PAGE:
There comes a time when you tick off everything on your revision to-do list and call the project “done.” It’s a moment of stunned exhilaration–a rush of excitement at crossing a self-determined finish line paired with a kind of disbelief that you made it.
Though none of us ever ends up creating exactly what we set out to create, with enough persistence our initial aims eventually reach some kind of target. And that happened for me last week. I finished my revisions for my non-fiction book.
It feels… strange. In part because other lists have been breeding in the background, all the what-to-do-next tasks, and there are plenty! But this moment arrives one day, a moment of completion. It’s as whole, clear, and delightful as a breath-blown soap bubble, rainbow-tinted, light, and… temporary. It must be savored.
I did reach the end of my revision list, but (as those who’ve been there know) I could easily keep adding more to it, keep striving for improvement. So how do I know I’m done?
Something subtle inside has shifted, and with it an awareness that a significant phase of work is complete. Paul Valéry is credited for saying, “A work is never completed, but merely abandoned.” (Fuller translated quote below.) And I can’t deny I have that feeling of wanting to give up and turn away from the project now. But it has a different quality than procrastination or resistance.
How do we trust this inner sense that something’s done? It’s a little like trusting a new friend or lover. We can’t be totally sure we’re right, but we go with it anyway, aware of our vulnerabilities but willing to see where this next stage takes us.
Done never means perfect. In fact, for a writer to complete a project, s/he has to have made peace with imperfection. Completion can never lead to perfection, but it can lead to value. And that’s what we should be aiming for. I can say, without a doubt, that the book I’ve finished isn’t perfect, but I believe it has value.
For creators of any kind, a desire to make things is underpinned by a desire to contribute value to the world in some way. We work on projects that matter to us, and we hope, one day, they’ll matter to someone else too.
I’ll keep you posted on my next steps as I proceed. For the moment, I am breathing a sigh of relief to be done (for now ).
My work involves coaching other writers on their paths to completion. Sometimes I play a large role and sometimes a very small one. I reached out a few writers I know who have recently finished first drafts or revisions and I asked them how they feel when they finish something. Here’s what they said:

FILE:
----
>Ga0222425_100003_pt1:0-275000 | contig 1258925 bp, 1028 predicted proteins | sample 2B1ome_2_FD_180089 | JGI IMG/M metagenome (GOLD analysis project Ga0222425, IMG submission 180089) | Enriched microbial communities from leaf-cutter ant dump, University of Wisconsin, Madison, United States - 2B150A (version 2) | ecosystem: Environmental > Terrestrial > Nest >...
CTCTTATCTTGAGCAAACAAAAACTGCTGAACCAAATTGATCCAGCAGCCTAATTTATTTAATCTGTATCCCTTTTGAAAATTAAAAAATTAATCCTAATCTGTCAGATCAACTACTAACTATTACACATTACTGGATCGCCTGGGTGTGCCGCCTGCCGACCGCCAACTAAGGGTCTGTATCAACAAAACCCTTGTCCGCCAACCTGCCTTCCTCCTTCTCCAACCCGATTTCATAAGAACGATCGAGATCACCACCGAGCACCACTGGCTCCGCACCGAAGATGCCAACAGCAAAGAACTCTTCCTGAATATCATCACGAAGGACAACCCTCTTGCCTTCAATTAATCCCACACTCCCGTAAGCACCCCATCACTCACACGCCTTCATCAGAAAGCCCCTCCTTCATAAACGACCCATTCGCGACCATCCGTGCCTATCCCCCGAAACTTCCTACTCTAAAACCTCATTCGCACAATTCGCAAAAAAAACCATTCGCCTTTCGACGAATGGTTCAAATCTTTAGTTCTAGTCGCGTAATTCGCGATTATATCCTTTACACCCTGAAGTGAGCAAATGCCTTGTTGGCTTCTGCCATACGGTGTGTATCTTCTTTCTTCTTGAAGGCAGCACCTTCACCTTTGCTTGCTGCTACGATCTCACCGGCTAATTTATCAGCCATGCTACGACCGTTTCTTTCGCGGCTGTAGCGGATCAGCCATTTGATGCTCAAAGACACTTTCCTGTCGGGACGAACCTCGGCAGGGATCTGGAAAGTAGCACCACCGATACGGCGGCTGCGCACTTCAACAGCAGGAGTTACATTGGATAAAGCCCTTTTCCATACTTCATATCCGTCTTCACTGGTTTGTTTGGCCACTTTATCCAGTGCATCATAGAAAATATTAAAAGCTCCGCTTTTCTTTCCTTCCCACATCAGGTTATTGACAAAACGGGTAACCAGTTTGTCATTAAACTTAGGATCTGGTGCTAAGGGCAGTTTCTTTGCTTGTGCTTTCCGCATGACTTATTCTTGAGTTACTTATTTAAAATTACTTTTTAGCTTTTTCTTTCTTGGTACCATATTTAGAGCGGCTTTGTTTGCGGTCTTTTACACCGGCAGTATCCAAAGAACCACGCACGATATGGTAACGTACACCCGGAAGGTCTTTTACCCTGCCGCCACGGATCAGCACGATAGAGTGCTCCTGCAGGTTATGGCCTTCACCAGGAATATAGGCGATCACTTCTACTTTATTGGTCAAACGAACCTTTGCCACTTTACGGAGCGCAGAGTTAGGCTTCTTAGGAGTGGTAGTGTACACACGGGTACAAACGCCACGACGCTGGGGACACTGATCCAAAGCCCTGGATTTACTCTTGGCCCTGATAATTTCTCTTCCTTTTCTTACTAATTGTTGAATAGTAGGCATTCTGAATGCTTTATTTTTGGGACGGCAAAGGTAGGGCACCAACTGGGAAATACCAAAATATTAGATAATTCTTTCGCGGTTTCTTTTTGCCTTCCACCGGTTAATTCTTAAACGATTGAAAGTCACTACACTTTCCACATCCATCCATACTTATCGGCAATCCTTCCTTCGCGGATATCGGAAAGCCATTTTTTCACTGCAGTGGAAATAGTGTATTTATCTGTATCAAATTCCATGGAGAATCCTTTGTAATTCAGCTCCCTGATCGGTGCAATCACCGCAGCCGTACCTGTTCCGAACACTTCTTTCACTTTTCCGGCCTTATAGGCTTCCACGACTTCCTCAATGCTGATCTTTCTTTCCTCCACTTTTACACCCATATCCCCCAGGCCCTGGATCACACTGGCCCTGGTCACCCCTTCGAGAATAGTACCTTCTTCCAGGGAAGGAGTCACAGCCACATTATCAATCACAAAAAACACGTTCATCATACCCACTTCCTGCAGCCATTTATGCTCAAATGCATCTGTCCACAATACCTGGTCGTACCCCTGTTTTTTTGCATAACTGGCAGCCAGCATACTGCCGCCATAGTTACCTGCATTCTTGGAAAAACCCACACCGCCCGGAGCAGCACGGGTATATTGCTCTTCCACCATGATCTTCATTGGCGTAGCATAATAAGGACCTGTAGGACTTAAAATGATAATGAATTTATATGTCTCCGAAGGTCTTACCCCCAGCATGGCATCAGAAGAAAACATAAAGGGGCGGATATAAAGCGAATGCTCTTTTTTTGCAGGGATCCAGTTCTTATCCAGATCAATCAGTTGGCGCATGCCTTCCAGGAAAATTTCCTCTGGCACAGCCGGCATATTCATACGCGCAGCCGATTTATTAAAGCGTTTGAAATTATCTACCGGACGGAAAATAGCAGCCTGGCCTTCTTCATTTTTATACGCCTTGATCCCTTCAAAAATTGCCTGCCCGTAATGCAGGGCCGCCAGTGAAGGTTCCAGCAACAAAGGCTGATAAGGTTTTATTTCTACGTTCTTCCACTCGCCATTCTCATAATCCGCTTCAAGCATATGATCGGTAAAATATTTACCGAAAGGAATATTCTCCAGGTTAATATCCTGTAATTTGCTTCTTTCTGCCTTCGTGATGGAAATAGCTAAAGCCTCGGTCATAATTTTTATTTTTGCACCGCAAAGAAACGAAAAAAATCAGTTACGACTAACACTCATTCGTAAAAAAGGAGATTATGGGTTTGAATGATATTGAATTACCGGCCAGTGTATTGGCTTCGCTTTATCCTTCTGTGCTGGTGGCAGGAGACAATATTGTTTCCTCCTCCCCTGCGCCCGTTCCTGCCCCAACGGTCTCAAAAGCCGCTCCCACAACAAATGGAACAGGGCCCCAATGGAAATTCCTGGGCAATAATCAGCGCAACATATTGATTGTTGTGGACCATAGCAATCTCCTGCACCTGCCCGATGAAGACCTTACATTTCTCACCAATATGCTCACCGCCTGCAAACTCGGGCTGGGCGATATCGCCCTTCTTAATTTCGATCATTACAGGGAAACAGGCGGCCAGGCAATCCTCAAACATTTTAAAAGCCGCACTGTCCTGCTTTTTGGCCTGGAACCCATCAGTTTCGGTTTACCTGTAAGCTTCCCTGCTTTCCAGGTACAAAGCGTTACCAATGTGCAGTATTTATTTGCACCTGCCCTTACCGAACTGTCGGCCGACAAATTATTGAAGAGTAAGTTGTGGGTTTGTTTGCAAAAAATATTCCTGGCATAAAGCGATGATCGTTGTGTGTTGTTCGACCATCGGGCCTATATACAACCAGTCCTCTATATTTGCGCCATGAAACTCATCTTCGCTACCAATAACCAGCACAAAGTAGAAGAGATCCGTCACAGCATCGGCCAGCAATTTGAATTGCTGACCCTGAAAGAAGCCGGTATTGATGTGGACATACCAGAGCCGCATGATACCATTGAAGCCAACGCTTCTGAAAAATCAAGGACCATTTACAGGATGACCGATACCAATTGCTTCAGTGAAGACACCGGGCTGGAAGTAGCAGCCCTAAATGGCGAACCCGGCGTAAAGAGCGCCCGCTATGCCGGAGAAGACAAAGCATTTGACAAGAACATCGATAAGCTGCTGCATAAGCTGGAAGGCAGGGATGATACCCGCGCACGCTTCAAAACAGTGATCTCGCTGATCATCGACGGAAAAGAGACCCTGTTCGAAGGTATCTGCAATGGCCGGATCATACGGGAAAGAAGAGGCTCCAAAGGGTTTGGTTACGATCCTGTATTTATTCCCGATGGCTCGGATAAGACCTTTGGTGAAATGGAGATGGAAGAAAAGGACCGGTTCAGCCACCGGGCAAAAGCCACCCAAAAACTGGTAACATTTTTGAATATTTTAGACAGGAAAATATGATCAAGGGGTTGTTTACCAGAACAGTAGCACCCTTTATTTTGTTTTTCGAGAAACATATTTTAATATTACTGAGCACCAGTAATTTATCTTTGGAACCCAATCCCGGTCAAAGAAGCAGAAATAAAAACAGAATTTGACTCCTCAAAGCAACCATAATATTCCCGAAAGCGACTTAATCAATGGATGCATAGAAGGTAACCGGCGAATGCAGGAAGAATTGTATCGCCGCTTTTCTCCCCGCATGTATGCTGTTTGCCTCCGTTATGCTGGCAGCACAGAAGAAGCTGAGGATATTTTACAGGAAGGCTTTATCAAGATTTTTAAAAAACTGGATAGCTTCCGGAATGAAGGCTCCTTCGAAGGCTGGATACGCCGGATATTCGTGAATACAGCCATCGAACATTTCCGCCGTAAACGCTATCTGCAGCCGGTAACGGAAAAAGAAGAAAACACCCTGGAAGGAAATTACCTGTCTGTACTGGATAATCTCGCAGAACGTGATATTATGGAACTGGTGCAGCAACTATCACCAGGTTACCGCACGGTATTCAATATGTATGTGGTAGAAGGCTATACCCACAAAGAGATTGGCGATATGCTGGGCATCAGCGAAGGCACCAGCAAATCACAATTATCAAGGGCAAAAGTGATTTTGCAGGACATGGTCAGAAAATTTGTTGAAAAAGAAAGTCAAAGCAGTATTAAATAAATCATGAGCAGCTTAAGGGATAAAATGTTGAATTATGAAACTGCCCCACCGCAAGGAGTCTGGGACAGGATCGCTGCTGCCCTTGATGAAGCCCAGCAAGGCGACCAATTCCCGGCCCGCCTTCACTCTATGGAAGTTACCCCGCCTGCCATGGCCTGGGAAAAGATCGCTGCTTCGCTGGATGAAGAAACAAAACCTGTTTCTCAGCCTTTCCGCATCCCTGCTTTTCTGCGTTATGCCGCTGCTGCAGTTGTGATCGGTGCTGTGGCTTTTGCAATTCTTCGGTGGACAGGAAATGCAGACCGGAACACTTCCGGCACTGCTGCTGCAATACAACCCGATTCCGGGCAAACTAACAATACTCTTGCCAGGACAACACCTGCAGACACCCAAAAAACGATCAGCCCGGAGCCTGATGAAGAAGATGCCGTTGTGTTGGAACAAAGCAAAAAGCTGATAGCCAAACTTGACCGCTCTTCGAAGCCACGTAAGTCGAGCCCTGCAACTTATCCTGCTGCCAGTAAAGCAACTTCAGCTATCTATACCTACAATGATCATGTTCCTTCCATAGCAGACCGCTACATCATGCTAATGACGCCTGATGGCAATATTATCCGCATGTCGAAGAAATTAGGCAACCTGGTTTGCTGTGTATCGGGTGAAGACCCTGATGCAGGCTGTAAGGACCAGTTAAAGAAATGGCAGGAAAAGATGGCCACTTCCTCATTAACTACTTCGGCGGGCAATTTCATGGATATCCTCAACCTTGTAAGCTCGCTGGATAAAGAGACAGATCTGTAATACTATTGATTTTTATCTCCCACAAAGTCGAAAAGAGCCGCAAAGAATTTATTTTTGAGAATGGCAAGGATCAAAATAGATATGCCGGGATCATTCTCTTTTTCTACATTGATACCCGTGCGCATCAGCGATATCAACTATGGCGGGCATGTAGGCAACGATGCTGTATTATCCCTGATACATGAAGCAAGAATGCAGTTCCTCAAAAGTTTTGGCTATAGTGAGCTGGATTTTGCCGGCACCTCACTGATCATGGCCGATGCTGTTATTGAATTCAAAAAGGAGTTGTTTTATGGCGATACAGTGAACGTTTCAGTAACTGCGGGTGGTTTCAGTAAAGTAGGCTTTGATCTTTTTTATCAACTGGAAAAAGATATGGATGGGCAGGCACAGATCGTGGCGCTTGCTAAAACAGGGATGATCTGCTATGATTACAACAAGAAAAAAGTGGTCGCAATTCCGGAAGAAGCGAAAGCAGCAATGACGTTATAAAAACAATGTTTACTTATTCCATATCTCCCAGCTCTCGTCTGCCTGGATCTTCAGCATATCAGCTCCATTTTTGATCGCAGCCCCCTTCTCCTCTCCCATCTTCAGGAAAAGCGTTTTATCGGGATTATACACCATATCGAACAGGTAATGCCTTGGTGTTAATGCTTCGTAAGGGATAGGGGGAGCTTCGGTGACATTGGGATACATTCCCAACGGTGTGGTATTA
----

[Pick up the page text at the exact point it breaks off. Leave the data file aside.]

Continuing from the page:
Once I write the final sentence it feels as if I have returned home from a long trip. Happy to be back again but I know there lies ahead of me a good deal of unpacking, and laundry, before I can settle in again.
~ Bromme C., working title: When Soft Voices Die
Even after working on the book for over two years, the realization that it was finished seemed to come out of nowhere. I think of whipping cream by hand, you keep whipping and whipping you’re about to lose hope, suddenly there is the cream with perfect peaks. So many endeavors require a leap of faith. I was elated when I realize the book was done. That feeling stayed with me and helped push aside doubts as I started a new novel. It’s a short novella but I do think of myself differently now that I have finished it, and I see the book differently as well, as something that exists separate from me.
~ Melanie D., working title: People Who Love You
The lady at Staples handed six copies to me, 350 pages each bound with a blue cardboard front and back cover. They were heavy, but my spirit was light as I waltzed to my car carrying the manuscripts, the first draft of my first novel after five years. Now it’s out there, being read by my beta readers. I feel a liberated sense of achievement. I know I still have more work to do on it, but I’m motivated to return reinvigorated with ideas to, in the words of Paul McCartney, “Make it better!”
~ Ariela S., working title, Survival
When I finished my novel and sent the requested draft to an agent, I felt an incredible sense of both momentum and lightness. Finishing energy feels wholly different from starting a project and requires laser concentration, patience and kindness to self. Letting go of your story into the world requires humility and courage.
~ Elena K., working title: Spotlights and Shadows
Thanks for sharing such wise, personal insights. And congratulations to you all!! Can’t wait to see these stories in print!